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Paying the price for greed and idiocy

By Hugh Selby - posted Friday, 28 November 2008

Those who talk of pending disasters are doomed no matter what. If they are right then their predictive powers are never applauded, but remembered, if at all, with bitterness. If they are wrong they are pessimists, trouble makers, and fools. It may be this knowledge of "no win, guaranteed loss" that explains our leaders" present inability to confront the possible, or probable consequences of the global economic meltdown in our own Canberra backyard and around our nation.

Think back to the response to the Canberra bushfires, the World Trade Centre attack, and the tsunamis that swept away whole neighbourhoods.

There was an immediate organised reaction which put to use skills and resources, both paid and volunteer. At the local, national, and international level there is a capacity (sometimes inspiring, even if later criticised as inadequate) to respond quickly to a specific crisis event.


How different are our reactions to those more gradual crises that creep up on us. Diffident, sometimes grudging reactions build slowly until what was a suggestion for response becomes an imperative for organisations. Good examples are the HIV-AIDs crisis and climate change.

It's hardly surprising that whether the disaster is a red splash of instant terror or a recognised long term threat to our survival we crave the quick fix. Nothing is more attractive than the miracle vaccination against the disease, an army of carbon credit traders and regulators to make us feel good about our part of the solution to global warning, or laws which lock up terrorist suspects and keep them out of sight and mind. We want to believe in solutions.

The global economic disaster has some features which reflect our experience of HIV-AIDs and global warning. It began far, far away. It has grown out of our sight and control. It has reached our shores, and its effects are now rippling out across the land, marking the doors of some and sparing the doors of others.

"Wealth creation" is on hold, but the needs of our marked jobless neighbours and unexpectedly poor retired are not. We need to confidently measure and provide for much more assistance in the basics of food, clothing, shelter, access to health and education services.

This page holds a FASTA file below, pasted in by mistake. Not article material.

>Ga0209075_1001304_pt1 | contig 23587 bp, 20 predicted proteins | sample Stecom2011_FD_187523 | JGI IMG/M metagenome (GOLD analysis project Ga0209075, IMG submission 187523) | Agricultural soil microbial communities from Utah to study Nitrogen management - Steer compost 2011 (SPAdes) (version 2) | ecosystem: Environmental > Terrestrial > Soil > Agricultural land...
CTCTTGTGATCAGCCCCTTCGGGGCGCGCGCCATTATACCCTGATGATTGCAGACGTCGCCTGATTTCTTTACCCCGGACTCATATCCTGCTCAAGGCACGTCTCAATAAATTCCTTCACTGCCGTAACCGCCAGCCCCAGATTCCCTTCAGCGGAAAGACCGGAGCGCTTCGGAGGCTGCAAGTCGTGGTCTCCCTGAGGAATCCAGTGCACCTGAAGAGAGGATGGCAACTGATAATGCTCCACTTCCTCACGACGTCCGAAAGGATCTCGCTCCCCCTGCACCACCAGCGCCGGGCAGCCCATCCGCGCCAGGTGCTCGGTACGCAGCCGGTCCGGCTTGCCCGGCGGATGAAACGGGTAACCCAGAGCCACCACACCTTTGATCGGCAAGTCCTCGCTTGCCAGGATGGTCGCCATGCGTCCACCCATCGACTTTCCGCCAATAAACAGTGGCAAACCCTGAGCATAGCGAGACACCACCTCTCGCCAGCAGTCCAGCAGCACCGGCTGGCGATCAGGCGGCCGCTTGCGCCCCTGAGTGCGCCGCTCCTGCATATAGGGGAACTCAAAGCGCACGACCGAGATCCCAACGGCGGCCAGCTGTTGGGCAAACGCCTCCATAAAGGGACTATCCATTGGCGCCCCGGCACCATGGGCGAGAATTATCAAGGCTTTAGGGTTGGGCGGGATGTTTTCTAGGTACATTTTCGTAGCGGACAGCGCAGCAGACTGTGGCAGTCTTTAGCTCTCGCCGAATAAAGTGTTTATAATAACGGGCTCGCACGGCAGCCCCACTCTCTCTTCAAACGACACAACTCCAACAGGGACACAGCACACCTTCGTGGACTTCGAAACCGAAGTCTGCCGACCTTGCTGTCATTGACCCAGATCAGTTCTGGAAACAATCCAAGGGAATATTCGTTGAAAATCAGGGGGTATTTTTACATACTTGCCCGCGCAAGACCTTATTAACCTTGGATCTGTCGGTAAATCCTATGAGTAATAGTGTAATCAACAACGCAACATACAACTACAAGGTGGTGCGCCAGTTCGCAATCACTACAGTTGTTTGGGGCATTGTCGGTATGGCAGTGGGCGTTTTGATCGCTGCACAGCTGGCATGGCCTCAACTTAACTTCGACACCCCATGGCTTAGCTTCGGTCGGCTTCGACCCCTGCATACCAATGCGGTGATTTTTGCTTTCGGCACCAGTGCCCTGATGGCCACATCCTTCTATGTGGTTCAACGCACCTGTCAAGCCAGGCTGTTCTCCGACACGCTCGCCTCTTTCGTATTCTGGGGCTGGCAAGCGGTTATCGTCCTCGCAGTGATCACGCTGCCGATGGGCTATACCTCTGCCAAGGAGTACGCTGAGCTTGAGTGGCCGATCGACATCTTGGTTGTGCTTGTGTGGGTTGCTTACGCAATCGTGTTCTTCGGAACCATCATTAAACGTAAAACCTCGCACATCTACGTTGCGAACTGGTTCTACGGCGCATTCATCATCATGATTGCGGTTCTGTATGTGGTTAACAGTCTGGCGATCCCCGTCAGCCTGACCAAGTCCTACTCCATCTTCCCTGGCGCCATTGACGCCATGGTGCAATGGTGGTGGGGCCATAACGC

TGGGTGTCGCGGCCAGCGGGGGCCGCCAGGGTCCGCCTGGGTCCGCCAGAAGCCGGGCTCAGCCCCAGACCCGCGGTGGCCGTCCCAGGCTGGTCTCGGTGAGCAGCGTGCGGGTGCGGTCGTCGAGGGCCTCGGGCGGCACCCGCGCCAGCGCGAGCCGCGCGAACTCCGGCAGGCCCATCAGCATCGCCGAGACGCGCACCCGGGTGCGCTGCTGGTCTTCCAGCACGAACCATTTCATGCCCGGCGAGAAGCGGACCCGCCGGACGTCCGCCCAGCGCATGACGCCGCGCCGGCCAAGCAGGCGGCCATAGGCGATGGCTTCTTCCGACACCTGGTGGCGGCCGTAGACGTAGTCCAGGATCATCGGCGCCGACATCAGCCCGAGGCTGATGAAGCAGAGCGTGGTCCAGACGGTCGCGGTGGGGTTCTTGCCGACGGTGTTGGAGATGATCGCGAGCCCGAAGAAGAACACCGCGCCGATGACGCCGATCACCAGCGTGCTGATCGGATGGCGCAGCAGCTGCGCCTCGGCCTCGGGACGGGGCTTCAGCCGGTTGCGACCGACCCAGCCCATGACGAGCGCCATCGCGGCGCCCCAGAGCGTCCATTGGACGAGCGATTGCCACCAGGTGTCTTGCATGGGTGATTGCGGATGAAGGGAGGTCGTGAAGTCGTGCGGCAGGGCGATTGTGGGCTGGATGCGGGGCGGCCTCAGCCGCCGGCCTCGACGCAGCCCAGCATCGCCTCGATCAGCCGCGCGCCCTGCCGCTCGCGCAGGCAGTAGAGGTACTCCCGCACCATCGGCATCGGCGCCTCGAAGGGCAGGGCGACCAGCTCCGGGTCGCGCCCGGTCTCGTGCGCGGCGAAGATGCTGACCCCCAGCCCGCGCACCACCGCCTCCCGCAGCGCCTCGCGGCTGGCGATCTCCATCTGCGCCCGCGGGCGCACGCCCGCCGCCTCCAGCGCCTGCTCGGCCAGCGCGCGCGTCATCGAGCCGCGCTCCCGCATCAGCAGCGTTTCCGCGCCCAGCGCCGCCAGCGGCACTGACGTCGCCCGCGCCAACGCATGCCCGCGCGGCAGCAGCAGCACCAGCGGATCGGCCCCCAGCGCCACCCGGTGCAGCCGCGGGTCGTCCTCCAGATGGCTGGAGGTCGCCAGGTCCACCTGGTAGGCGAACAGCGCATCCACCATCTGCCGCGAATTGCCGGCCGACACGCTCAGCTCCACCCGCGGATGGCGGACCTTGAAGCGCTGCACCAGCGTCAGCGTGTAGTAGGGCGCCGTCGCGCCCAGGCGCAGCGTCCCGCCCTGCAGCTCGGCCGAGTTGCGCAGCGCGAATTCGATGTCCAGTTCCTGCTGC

And then there is the challenge of supporting businesses which will fail without assistance, and the related challenge of substantial job creation as people well trained and wanting work scramble for the little that is available.

"This is all an exaggeration”, they say. “There are successful bankers, politicians, industrialists all saying that we’ll ride through this. There is no need, no reason to be alarmist.” True it is that we as a community will ride through this (though the rich and powerful will have a much easier ride), but we can take steps to minimise the harm, to have that sense of community and useful compassion which characterises our response to the short, sharp disaster.


What if we keep denying this economic and community disaster on the basis that the market will do a U-turn tomorrow, next week or in the new year? In 1929 there was much dithering about what to do when the global markets crashed. It was a dithering that caused a lot of avoidable suffering. The U-turn was years away.

In 1929 life ran to a different beat. In suburbia bread was cooked in the bakery around the corner, there were mail deliveries six days a week, and a few egg laying chooks shared the back yard with the dunny and a vegetable patch. The non producing birds might run headless for a while when the kid with the axe didn't truss them properly. Free range and very organic.

Nostalgic? Not a bit of it. Less than a dozen years after the War to end wars, a decade after the flu pandemic, and about to dive into a decade of economic depression in which those who had jobs clung to them.

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About the Author

Hugh Selby is a teacher. He has followed several other occupations all of which influence his life view. His superiors consider him too practical to be an academic and his local Attorney-General recently described him in the press as a "pseudo intellectual". These are matters of perverse pride.

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All articles by Hugh Selby

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